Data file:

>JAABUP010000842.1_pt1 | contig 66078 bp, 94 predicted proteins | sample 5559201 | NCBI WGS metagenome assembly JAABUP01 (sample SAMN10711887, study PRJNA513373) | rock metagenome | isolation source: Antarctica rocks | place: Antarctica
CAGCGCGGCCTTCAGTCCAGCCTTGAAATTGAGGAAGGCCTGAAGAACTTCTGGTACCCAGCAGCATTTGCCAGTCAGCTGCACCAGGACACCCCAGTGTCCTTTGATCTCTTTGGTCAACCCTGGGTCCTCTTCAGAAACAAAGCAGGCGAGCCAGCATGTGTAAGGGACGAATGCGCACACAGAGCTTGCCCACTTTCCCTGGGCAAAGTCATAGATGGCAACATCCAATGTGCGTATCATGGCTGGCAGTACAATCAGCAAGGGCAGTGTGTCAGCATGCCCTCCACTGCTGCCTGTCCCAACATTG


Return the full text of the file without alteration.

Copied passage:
>JAABUP010000842.1_pt1 | contig 66078 bp, 94 predicted proteins | sample 5559201 | NCBI WGS metagenome assembly JAABUP01 (sample SAMN10711887, study PRJNA513373) | rock metagenome | isolation source: Antarctica rocks | place: Antarctica
CAGCGCGGCCTTCAGTCCAGCCTTGAAATTGAGGAAGGCCTGAAGAACTTCTGGTACCCAGCAGCATTTGCCAGTCAGCTGCACCAGGACACCCCAGTGTCCTTTGATCTCTTTGGTCAACCCTGGGTCCTCTTCAGAAACAAAGCAGGCGAGCCAGCATGTGTAAGGGACGAATGCGCACACAGAGCTTGCCCACTTTCCCTGGGCAAAGTCATAGATGGCAACATCCAATGTGCGTATCATGGCTGGCAGTACAATCAGCAAGGGCAGTGTGTCAGCATGCCCTCCACTGCTGCCTGTCCCAACATTG